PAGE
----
Image Credit: Israel Government Press Office, Public domain, via Wikimedia Commons (left); Israeli GPO photographer, Public domain, via Wikimedia Commons (right)

Unlike the grisly murder cases that precede it in our list, we include the trial of Adolf Eichmann because of its irrefutable historic importance – in many ways it really was a century-defining trial. As one of the chief architects behind the Holocaust – the Nazis’ so-called ‘Final Solution’ – the defendant personified an unimaginable act of genocidal evil. Eichmann’s belated 1960 trial (he fled to Argentina at the end of the war but was eventually captured) was televised and broadcast internationally. He was sentenced to death.

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4. Trial of Charles Manson and the Manson family

The trial of Charles Manson and his cult, the ‘Manson Family’, for a series of nine murders at four locations in July and August 1969 seemed to define a moment in history – the brutal murder of the hippy dream. The Manson trial documented a bleak but absorbing account of permissive late-60s Hollywood glamour intersecting with the deranged nihilism of a dangerous cult.

5. Rodney King beating trials

On 3 March 1991, Rodney King, an African-American man, was captured on video being brutally beaten by LAPD officers. The video was broadcast across the world, triggering a public furore that spilled over into a full-blown city-wide riot when three of the four police officers were acquitted. The trial was the final straw for LA’s disenfranchised racial minorities, confirming for many that, despite seemingly indefensible footage, the LAPD would not be held accountable for perceived abuse against black communities.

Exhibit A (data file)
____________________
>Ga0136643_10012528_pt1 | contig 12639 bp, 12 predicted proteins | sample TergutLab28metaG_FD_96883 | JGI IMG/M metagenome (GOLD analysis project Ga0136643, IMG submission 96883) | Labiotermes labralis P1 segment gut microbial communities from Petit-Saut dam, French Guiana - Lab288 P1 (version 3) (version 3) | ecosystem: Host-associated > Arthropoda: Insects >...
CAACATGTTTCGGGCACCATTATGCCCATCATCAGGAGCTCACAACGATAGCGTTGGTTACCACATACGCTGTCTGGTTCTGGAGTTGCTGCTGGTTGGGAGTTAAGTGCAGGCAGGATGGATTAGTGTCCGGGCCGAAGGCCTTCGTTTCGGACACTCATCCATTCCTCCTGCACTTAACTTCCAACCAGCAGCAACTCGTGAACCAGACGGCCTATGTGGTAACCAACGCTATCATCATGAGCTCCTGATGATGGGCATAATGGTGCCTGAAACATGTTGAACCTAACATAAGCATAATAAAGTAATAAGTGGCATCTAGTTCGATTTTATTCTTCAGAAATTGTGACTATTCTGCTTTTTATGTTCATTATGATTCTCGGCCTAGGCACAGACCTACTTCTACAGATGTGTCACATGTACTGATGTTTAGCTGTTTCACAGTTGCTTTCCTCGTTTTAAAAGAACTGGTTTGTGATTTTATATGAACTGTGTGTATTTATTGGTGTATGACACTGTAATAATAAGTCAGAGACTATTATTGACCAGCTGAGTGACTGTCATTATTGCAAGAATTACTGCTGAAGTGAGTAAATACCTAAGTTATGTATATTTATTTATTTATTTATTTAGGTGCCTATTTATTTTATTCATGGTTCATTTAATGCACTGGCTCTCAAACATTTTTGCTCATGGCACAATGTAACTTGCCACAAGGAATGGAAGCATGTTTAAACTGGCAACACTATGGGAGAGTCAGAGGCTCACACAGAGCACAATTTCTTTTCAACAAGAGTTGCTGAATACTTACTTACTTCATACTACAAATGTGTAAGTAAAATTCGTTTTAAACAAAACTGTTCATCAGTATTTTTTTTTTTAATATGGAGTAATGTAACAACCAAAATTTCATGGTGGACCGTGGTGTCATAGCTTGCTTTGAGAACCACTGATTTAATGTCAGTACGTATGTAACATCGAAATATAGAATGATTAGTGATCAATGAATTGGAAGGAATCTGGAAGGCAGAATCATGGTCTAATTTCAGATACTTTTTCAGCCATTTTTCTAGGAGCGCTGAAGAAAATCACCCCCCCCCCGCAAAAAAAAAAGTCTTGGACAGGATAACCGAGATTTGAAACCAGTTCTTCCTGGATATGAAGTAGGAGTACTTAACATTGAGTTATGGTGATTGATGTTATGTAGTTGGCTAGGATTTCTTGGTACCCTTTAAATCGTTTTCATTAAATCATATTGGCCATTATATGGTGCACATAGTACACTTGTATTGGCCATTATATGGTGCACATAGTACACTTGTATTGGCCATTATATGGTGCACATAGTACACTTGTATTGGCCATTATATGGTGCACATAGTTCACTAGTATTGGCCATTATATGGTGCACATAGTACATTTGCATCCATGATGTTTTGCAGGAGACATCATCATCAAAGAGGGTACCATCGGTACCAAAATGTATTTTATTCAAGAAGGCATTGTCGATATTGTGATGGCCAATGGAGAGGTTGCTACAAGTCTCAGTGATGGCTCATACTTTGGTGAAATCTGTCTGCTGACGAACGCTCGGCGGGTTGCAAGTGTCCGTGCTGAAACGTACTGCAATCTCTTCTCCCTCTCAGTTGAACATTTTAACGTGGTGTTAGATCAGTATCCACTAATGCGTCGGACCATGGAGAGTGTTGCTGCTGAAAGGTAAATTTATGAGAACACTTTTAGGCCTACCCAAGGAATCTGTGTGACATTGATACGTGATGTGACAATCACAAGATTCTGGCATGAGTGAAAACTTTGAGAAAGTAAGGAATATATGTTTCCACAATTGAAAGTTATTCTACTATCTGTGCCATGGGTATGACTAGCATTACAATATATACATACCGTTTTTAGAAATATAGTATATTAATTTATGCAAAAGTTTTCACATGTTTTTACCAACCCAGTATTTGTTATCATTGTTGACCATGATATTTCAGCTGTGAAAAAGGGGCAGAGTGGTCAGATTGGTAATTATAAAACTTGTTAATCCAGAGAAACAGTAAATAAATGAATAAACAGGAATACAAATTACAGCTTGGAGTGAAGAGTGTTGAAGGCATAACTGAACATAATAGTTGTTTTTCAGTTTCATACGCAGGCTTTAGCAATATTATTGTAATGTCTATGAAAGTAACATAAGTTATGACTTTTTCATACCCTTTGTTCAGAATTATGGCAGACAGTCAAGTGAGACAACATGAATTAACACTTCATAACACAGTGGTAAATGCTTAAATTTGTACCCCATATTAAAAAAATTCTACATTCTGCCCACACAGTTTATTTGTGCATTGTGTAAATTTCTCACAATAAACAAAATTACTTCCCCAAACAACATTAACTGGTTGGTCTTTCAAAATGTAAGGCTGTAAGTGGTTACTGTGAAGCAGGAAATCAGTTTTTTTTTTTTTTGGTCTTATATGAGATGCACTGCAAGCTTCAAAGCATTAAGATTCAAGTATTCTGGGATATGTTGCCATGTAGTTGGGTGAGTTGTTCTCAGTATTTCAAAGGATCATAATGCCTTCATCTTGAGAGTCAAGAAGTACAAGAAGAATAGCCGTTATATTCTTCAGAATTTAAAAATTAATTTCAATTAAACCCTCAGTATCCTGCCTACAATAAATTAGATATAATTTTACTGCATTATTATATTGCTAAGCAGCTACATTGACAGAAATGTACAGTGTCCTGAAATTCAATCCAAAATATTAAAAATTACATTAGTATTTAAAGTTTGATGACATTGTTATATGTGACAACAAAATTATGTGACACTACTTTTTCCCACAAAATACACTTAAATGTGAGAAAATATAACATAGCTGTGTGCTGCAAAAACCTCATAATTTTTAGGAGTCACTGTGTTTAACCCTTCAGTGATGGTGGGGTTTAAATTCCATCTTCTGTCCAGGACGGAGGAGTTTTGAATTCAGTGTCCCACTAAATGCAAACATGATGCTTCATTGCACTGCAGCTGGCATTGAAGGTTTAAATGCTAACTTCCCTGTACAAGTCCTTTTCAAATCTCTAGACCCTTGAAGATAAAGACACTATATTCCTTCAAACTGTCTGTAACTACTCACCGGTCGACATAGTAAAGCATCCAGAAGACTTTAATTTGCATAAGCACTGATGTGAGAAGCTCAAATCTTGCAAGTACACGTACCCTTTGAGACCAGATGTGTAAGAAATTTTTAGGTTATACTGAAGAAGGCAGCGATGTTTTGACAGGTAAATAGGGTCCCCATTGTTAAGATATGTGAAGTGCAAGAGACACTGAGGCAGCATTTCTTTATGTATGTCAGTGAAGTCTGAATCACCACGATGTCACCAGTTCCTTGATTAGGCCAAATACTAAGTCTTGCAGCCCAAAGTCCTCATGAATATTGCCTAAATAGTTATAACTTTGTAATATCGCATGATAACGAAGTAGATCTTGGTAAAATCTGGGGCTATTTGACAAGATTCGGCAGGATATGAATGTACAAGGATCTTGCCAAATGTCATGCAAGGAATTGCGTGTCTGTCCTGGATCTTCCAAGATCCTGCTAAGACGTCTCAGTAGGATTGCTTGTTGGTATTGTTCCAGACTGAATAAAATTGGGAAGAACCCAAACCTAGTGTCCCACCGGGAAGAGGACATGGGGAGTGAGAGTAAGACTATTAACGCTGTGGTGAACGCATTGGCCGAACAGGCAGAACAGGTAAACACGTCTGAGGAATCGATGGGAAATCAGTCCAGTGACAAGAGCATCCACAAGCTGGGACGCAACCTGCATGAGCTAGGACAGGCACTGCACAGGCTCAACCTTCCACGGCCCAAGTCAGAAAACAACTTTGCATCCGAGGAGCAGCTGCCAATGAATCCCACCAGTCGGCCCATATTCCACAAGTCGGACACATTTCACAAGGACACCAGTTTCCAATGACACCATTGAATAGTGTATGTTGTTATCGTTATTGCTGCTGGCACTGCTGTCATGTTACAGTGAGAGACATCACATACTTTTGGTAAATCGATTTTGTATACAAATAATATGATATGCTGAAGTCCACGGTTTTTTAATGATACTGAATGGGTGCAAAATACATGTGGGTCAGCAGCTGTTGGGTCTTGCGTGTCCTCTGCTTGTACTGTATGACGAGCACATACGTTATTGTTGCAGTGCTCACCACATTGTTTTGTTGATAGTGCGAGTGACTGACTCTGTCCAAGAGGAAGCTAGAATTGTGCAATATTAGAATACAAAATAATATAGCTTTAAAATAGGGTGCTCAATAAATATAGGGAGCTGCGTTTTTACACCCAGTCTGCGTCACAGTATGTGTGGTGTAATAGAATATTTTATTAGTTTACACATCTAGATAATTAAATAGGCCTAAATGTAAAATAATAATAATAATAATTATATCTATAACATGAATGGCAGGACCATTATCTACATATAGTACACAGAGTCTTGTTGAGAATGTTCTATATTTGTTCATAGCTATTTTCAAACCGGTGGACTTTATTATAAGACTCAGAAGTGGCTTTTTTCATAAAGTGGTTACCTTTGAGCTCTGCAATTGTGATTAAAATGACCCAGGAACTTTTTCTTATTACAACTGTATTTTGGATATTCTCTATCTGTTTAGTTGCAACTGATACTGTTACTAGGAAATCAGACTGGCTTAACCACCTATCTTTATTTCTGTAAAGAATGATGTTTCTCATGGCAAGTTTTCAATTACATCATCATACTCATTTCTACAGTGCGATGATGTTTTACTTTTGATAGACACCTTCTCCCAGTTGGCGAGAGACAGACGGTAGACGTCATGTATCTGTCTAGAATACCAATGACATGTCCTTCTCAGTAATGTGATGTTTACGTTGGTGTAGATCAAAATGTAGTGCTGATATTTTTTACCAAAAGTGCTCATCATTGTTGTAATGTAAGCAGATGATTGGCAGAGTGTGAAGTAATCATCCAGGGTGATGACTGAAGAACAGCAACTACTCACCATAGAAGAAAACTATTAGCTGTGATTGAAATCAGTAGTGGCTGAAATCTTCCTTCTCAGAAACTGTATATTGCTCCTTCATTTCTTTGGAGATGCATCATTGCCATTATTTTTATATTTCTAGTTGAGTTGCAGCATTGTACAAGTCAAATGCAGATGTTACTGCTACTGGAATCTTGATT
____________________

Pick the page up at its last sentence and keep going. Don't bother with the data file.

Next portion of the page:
6. OJ Simpson murder case

O. J. Simpson murder case, 1995

Image Credit: Peter K. Levy from New York, NY, United States, Public domain, via Wikimedia Commons (left); US Library of Congress

Perhaps the ultimate example of a high-profile trial becoming a media circus, the OJ Simpson murder case was, first and foremost, a sensational story. The defendant, an African-American NFL star, broadcaster and Hollywood actor, stood trial for the murder of his wife, Nicole Brown Simpson and her friend Ronald Goldman. His trial spanned 11 months (9 November 1994 to 3 October 1995) and kept a global audience gripped with a procession of salacious details and dramatic twists. Indeed, the intense scrutiny of the coverage was such that many consider it to have been a seminal moment in the history of reality TV.

Everyone involved in the trial became the subject of media coverage and public speculation, including the lawyers. Simpson was represented by a high-profile defence team, referred to as the ‘Dream Team’, that included charismatic figures like Johnnie Cochrane, Alan Deshowitz and Robert Kardashian (father of Kim, Khloe and Kourtney).

Ultimately, a contentious not-guilty verdict lived up to the drama that preceded it, sparking a massively polarised reaction that was widely observed to be divided along racial lines. Polls showed that most African Americans thought that justice had been served, while the majority of white Americans believed that the not-guilty verdict was racially motivated.

Harry Atkins